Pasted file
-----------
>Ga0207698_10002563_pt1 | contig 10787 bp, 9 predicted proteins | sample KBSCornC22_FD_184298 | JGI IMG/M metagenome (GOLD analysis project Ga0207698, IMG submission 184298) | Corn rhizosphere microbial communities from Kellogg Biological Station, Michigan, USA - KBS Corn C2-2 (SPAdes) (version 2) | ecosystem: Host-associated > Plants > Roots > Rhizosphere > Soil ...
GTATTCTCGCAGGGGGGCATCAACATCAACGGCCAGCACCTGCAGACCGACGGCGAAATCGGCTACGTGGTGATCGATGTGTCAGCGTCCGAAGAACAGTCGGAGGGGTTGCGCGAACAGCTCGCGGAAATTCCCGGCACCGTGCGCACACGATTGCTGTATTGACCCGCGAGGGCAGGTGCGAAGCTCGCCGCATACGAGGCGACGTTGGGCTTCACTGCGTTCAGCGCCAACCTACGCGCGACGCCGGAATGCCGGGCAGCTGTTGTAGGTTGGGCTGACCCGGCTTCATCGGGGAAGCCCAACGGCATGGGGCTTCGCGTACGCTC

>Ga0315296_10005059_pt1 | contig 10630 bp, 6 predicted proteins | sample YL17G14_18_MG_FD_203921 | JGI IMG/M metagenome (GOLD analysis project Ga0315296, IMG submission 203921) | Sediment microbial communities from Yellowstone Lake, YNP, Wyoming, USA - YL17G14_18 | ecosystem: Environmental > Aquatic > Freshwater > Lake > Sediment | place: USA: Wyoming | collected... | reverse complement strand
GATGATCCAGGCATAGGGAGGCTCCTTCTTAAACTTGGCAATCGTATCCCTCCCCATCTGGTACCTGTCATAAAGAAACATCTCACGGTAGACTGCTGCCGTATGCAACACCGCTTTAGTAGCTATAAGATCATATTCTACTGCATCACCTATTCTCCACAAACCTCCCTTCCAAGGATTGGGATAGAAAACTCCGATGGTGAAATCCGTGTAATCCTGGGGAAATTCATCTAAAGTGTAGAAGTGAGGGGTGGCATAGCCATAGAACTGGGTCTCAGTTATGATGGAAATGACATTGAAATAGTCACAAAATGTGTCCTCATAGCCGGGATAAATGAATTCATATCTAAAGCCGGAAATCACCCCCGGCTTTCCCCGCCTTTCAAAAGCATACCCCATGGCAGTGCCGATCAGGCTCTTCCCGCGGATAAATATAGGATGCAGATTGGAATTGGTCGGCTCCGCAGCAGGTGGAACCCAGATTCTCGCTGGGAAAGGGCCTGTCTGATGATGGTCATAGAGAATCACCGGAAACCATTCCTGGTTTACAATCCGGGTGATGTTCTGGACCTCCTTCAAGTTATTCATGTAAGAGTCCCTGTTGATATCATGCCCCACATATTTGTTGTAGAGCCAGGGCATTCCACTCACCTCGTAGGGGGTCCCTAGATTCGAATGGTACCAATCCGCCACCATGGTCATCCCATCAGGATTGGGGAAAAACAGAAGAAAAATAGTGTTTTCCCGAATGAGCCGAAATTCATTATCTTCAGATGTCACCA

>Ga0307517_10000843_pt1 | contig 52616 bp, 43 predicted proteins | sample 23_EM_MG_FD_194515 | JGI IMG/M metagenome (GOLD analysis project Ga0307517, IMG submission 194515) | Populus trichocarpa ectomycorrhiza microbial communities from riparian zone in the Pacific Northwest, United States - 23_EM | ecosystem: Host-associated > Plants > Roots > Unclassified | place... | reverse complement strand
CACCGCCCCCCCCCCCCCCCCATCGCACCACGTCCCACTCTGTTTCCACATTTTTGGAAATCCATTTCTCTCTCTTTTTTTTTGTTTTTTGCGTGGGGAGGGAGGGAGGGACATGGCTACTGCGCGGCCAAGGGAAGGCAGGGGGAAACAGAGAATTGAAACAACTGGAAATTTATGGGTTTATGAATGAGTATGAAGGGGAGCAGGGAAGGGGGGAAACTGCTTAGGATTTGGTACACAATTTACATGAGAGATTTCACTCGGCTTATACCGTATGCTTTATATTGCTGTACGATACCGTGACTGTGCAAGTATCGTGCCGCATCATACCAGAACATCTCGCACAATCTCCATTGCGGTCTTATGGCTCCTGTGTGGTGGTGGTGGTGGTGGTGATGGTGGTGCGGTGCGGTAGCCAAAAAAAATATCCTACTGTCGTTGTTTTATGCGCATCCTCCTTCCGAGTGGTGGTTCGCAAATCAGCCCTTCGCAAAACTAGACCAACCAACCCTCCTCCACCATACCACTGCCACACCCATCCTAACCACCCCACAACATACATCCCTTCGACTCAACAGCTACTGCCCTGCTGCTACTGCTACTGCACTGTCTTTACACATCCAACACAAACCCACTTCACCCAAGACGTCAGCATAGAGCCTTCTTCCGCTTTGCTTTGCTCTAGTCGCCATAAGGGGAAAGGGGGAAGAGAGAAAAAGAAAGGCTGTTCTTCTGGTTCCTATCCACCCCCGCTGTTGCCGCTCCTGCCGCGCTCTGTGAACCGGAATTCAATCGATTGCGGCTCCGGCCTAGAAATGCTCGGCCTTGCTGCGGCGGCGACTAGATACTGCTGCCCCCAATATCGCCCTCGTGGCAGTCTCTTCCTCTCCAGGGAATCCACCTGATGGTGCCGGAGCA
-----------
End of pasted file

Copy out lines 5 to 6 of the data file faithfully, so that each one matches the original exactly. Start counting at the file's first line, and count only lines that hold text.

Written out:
>Ga0307517_10000843_pt1 | contig 52616 bp, 43 predicted proteins | sample 23_EM_MG_FD_194515 | JGI IMG/M metagenome (GOLD analysis project Ga0307517, IMG submission 194515) | Populus trichocarpa ectomycorrhiza microbial communities from riparian zone in the Pacific Northwest, United States - 23_EM | ecosystem: Host-associated > Plants > Roots > Unclassified | place... | reverse complement strand
CACCGCCCCCCCCCCCCCCCCATCGCACCACGTCCCACTCTGTTTCCACATTTTTGGAAATCCATTTCTCTCTCTTTTTTTTTGTTTTTTGCGTGGGGAGGGAGGGAGGGACATGGCTACTGCGCGGCCAAGGGAAGGCAGGGGGAAACAGAGAATTGAAACAACTGGAAATTTATGGGTTTATGAATGAGTATGAAGGGGAGCAGGGAAGGGGGGAAACTGCTTAGGATTTGGTACACAATTTACATGAGAGATTTCACTCGGCTTATACCGTATGCTTTATATTGCTGTACGATACCGTGACTGTGCAAGTATCGTGCCGCATCATACCAGAACATCTCGCACAATCTCCATTGCGGTCTTATGGCTCCTGTGTGGTGGTGGTGGTGGTGGTGATGGTGGTGCGGTGCGGTAGCCAAAAAAAATATCCTACTGTCGTTGTTTTATGCGCATCCTCCTTCCGAGTGGTGGTTCGCAAATCAGCCCTTCGCAAAACTAGACCAACCAACCCTCCTCCACCATACCACTGCCACACCCATCCTAACCACCCCACAACATACATCCCTTCGACTCAACAGCTACTGCCCTGCTGCTACTGCTACTGCACTGTCTTTACACATCCAACACAAACCCACTTCACCCAAGACGTCAGCATAGAGCCTTCTTCCGCTTTGCTTTGCTCTAGTCGCCATAAGGGGAAAGGGGGAAGAGAGAAAAAGAAAGGCTGTTCTTCTGGTTCCTATCCACCCCCGCTGTTGCCGCTCCTGCCGCGCTCTGTGAACCGGAATTCAATCGATTGCGGCTCCGGCCTAGAAATGCTCGGCCTTGCTGCGGCGGCGACTAGATACTGCTGCCCCCAATATCGCCCTCGTGGCAGTCTCTTCCTCTCCAGGGAATCCACCTGATGGTGCCGGAGCA